Vision/Nature QuestOctober 15, 2014
With an upcoming Nature Quest in May 2015, I thought it may be useful to write a little about my experience of a Vision Quest. I have undertaken numerous quests in different parts of the world, such as the Sahara desert, California and Wales. Each has been unique and connected to that particular land.
So how do I capture these amazing experiences in a short article? Perhaps a little background; most cultures in the world have embraced some form of retreat from community and going out into the wilderness, to quest for a vision, answers, or at times of life transitions, such as moving from child to adult, or moving from working or being a parent into a more reflective time of life. Unfortunately a lot of societies, especially in western culture, no longer have ceremonies or rituals for these events. This has largely had resurgence in our times and in the West through the work of Steven Foster and Meredith Little (see: The Book of the Vision Quest- personal transformation in the wilderness).
In brief the journey into the wilderness consist of three stages, that of Severance- leaving the life we know behind. Solo time- this is the time spent on your own in the wilderness doing a water fast and seeking for a vision. The third part is the return to your people and is the Integration phase. This is where you take what you have learnt from your time in the wilderness and incorporate it into your life.
To begin this journey can feel like a big step into the unknown, common questions and fears are; Can I survive without food? What is it like to be on my own in the dark? Is it safe? On my first quest I had all these questions and at the same time I knew it was time for something important in my life. I was going through some major life changes and challenges, and was struggling to find my way through them. So a trip to the wilderness was a little scary but also something I felt on a deep level that I needed. My first Vision Quest took place in the Sahara desert, and in the days of preparation and sleeping under the stars, I felt a lot going on, too much to make sense of at the time. I also felt a sense of peace, of letting go and expanding. Being in nature has always been good for me, and at times I do forget this. So the time came to go into the wilderness on my own and that first day I was thinking, “what the hell am I doing?’ We had a very powerful ceremony of release the night before and I was in that place of feeling a letting go and, what now? We had various rituals and ceremonies suggested to us that may help us in our solo time. I settled in to this space and really confronted some aspects of myself at a deep level- no distractions here! I got sad, angry, happy, peaceful, restless, restful, all the time in communion with the land around me, feeling held and supported. By day three I was having such a wonderful time of letting go, relaxing and just being that I was in no hurry to return and felt I could have stayed quite a while longer. I did return though and we shared our wonderful stories and experiences of our solo time and then over the next few days looked at how we would be taking this back with us.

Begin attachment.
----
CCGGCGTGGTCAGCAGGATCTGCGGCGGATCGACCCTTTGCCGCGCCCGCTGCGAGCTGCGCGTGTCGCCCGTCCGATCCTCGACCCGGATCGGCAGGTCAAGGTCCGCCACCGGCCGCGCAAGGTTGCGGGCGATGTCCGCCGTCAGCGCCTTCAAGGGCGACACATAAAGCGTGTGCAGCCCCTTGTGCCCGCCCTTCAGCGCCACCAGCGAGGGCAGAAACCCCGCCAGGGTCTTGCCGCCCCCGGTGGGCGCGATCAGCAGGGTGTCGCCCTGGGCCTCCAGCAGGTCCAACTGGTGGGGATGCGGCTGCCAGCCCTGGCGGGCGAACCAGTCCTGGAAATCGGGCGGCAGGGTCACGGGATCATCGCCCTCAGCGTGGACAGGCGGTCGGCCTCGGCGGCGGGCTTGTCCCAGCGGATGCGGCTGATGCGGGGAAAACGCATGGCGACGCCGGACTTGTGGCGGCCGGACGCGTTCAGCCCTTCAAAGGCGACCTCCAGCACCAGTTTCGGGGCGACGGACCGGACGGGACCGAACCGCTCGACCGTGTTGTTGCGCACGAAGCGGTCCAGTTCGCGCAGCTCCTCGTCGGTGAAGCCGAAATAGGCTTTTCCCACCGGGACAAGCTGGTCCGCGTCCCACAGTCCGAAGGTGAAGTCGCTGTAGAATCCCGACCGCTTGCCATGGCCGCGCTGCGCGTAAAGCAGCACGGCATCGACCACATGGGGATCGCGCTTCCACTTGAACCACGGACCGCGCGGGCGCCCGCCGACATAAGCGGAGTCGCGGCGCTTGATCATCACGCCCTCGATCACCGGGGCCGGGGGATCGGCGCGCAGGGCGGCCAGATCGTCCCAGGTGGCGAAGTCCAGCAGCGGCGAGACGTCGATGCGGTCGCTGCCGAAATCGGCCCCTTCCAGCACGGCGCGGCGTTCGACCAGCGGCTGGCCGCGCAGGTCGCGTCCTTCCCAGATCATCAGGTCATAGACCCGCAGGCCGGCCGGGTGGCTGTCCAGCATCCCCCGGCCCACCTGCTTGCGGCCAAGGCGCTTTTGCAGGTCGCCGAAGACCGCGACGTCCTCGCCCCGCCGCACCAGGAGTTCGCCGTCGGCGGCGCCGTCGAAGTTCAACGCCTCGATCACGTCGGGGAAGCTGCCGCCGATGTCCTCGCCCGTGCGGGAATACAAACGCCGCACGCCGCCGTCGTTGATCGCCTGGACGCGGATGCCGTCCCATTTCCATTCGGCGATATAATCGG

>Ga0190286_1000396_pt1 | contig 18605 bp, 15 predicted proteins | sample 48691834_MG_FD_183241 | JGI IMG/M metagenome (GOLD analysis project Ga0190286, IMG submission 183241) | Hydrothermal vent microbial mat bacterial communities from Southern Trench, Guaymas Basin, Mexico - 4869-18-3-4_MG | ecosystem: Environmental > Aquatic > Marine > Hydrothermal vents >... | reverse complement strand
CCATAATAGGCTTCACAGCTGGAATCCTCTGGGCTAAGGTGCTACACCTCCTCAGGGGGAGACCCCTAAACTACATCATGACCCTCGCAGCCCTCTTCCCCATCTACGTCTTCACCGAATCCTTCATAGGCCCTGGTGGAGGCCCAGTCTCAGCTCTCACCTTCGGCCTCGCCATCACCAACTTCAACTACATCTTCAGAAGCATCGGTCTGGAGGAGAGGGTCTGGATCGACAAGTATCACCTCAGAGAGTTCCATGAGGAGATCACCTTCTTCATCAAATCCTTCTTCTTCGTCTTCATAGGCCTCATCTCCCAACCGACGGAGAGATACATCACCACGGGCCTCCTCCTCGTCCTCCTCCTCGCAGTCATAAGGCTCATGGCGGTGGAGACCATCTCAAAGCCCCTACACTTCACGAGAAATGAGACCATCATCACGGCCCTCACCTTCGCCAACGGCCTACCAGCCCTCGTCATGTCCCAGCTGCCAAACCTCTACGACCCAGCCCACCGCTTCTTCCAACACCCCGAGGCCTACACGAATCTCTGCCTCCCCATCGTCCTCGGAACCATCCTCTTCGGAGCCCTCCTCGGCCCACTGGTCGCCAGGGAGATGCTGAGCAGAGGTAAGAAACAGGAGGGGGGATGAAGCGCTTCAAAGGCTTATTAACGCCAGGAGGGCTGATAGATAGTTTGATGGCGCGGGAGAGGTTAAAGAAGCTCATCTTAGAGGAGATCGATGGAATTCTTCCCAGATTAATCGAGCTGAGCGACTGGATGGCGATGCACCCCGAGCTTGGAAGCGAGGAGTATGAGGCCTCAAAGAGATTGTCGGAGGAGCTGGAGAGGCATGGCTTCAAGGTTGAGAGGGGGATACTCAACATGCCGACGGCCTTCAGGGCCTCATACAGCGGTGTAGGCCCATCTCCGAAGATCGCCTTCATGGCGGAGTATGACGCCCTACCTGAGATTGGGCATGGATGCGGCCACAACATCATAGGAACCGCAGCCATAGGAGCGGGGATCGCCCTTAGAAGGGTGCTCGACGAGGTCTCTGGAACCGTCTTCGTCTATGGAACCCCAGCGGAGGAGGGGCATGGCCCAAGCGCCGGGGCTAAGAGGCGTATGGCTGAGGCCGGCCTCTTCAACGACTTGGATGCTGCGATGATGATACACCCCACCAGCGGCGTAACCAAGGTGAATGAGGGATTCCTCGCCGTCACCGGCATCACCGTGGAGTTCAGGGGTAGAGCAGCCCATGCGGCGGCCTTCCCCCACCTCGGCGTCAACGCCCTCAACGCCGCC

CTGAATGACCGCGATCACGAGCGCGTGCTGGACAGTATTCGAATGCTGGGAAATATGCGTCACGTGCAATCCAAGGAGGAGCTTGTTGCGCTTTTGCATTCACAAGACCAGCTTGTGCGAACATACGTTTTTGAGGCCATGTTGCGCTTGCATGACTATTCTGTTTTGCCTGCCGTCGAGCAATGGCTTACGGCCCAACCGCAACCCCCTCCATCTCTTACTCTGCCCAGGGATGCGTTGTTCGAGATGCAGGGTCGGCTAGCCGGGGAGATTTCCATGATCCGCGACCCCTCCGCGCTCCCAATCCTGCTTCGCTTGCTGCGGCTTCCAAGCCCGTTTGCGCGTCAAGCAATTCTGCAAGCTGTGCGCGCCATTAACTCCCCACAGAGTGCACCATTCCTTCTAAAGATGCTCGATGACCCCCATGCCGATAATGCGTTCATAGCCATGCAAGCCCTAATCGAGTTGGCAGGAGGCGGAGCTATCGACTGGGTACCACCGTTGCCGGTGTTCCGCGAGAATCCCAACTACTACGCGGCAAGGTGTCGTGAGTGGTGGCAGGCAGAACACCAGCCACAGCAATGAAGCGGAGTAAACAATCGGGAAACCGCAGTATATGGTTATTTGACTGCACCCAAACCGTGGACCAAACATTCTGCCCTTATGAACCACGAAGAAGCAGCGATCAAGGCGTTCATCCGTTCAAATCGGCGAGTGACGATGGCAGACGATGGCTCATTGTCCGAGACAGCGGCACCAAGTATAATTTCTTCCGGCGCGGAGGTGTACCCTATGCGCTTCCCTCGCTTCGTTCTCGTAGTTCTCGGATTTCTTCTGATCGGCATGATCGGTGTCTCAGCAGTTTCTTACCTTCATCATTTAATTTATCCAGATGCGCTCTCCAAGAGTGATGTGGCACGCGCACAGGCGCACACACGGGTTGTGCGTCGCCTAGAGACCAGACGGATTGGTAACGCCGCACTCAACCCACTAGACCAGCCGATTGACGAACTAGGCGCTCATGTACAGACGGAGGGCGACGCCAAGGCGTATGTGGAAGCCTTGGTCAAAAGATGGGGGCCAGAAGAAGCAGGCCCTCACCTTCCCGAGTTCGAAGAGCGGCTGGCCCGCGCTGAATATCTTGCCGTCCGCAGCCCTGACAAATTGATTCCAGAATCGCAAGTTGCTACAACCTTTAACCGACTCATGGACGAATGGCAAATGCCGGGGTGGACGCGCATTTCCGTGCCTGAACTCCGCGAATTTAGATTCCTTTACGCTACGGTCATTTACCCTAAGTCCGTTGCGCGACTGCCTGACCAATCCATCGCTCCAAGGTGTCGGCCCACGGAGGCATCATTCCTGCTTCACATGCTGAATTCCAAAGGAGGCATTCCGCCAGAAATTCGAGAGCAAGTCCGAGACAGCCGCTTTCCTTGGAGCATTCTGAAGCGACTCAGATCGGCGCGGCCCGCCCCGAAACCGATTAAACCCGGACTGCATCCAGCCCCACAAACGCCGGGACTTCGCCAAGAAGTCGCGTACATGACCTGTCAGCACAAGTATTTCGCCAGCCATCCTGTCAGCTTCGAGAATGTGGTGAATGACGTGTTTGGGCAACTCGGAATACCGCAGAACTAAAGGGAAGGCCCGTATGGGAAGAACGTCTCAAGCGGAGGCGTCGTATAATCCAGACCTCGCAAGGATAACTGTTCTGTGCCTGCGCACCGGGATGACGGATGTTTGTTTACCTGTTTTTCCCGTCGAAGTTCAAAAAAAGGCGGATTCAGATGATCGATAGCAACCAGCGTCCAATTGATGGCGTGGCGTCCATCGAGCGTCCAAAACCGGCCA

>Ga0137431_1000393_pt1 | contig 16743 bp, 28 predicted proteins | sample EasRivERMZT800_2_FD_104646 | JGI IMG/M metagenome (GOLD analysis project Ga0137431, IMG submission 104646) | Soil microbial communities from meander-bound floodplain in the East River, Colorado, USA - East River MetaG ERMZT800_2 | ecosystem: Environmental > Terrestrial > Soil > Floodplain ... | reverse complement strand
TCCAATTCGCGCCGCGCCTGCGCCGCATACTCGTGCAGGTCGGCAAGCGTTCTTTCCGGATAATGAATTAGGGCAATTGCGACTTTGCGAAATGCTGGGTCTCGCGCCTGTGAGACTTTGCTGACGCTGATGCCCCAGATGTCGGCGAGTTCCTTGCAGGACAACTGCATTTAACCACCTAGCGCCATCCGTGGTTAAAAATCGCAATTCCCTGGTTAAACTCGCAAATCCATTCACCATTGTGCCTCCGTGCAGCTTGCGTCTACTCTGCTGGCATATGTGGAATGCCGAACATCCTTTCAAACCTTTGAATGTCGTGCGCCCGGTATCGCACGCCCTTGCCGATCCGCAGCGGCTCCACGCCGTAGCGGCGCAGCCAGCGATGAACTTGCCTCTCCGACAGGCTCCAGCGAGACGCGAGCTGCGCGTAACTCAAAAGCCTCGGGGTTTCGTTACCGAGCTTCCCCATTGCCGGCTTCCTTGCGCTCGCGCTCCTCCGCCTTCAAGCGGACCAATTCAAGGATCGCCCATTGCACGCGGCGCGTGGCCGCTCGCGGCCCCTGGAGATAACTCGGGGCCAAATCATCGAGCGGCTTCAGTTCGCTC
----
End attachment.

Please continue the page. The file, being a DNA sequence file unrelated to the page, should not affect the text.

I am finding it difficult to name specifics here but for me I felt a real opening to my purpose, and myself. This did not all happen at once, and it was, and still is a continuing journey. On another quest I worked with grief and healing. That one was tough and I struggled, especially at the time, again wondering why I was doing this to myself. Yet again the release, healing and growth that came from that experience, as well as the wonderful interaction with nature, of which I realised more and more we are not separate from but a part of, made it all worth it!
Needless to say these were very powerful and transformational experiences for me and led me to train in facilitating this process.
Each person will have his or her own unique experience, and it will be just the right experience for you. The impact of these quests is profound and on going.
Our upcoming Nature Quest for 2015 will take place on the Applecross Peninsula in the Scottish Highlands, known as ‘a Chomraich’ in Gaelic meaning ‘The Sanctuary’. Further information on Nature quests can be found here.
Some suggestions for further reading:
The Book of the Vision Quest – Steven Foster and Meredith Little
Soulcraft – Bill Plotkin
Partnering with Nature – Catriona MacGregor
The World is a Waiting Lover – Trebbe Johnson
The Hero with a Thousand Faces – Joseph Campbell
The Lonely Tumbling Waters – Ken Griffin (especially for a flavour of the Highlands)